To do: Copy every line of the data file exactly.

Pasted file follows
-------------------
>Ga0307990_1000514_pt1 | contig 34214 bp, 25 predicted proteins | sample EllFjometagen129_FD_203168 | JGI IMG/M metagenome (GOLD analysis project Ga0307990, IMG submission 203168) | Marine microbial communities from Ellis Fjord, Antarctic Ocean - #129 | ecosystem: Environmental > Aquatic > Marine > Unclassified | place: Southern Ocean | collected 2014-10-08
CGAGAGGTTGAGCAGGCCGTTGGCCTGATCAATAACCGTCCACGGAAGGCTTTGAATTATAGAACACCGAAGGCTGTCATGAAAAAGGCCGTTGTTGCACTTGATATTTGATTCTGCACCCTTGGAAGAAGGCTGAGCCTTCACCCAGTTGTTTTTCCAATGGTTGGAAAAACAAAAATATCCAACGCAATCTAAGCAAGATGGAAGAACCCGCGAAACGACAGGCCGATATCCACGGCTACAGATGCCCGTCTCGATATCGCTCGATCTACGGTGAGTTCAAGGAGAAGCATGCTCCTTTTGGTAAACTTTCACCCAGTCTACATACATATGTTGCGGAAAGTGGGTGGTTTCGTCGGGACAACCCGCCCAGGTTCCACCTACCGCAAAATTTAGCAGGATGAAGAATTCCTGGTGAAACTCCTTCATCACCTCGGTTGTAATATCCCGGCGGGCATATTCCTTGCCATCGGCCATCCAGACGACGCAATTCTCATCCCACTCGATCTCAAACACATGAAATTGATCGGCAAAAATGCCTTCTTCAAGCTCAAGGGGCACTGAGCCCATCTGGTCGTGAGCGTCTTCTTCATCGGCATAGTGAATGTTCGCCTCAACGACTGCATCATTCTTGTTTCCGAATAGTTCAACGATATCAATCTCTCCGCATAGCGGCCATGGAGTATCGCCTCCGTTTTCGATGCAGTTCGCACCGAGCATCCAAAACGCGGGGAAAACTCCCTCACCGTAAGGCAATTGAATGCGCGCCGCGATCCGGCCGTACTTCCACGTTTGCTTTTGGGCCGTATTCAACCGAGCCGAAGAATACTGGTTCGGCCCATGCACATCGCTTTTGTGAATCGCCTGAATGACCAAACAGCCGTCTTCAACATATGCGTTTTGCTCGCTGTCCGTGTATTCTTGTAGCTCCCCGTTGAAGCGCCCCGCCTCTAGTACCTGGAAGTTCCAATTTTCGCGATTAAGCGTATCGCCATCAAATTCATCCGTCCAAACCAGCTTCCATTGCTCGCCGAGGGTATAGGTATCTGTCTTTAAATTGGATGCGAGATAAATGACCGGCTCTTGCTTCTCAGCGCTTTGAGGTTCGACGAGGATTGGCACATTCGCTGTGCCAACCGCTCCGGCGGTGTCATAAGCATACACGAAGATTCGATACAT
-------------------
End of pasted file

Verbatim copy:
>Ga0307990_1000514_pt1 | contig 34214 bp, 25 predicted proteins | sample EllFjometagen129_FD_203168 | JGI IMG/M metagenome (GOLD analysis project Ga0307990, IMG submission 203168) | Marine microbial communities from Ellis Fjord, Antarctic Ocean - #129 | ecosystem: Environmental > Aquatic > Marine > Unclassified | place: Southern Ocean | collected 2014-10-08
CGAGAGGTTGAGCAGGCCGTTGGCCTGATCAATAACCGTCCACGGAAGGCTTTGAATTATAGAACACCGAAGGCTGTCATGAAAAAGGCCGTTGTTGCACTTGATATTTGATTCTGCACCCTTGGAAGAAGGCTGAGCCTTCACCCAGTTGTTTTTCCAATGGTTGGAAAAACAAAAATATCCAACGCAATCTAAGCAAGATGGAAGAACCCGCGAAACGACAGGCCGATATCCACGGCTACAGATGCCCGTCTCGATATCGCTCGATCTACGGTGAGTTCAAGGAGAAGCATGCTCCTTTTGGTAAACTTTCACCCAGTCTACATACATATGTTGCGGAAAGTGGGTGGTTTCGTCGGGACAACCCGCCCAGGTTCCACCTACCGCAAAATTTAGCAGGATGAAGAATTCCTGGTGAAACTCCTTCATCACCTCGGTTGTAATATCCCGGCGGGCATATTCCTTGCCATCGGCCATCCAGACGACGCAATTCTCATCCCACTCGATCTCAAACACATGAAATTGATCGGCAAAAATGCCTTCTTCAAGCTCAAGGGGCACTGAGCCCATCTGGTCGTGAGCGTCTTCTTCATCGGCATAGTGAATGTTCGCCTCAACGACTGCATCATTCTTGTTTCCGAATAGTTCAACGATATCAATCTCTCCGCATAGCGGCCATGGAGTATCGCCTCCGTTTTCGATGCAGTTCGCACCGAGCATCCAAAACGCGGGGAAAACTCCCTCACCGTAAGGCAATTGAATGCGCGCCGCGATCCGGCCGTACTTCCACGTTTGCTTTTGGGCCGTATTCAACCGAGCCGAAGAATACTGGTTCGGCCCATGCACATCGCTTTTGTGAATCGCCTGAATGACCAAACAGCCGTCTTCAACATATGCGTTTTGCTCGCTGTCCGTGTATTCTTGTAGCTCCCCGTTGAAGCGCCCCGCCTCTAGTACCTGGAAGTTCCAATTTTCGCGATTAAGCGTATCGCCATCAAATTCATCCGTCCAAACCAGCTTCCATTGCTCGCCGAGGGTATAGGTATCTGTCTTTAAATTGGATGCGAGATAAATGACCGGCTCTTGCTTCTCAGCGCTTTGAGGTTCGACGAGGATTGGCACATTCGCTGTGCCAACCGCTCCGGCGGTGTCATAAGCATACACGAAGATTCGATACAT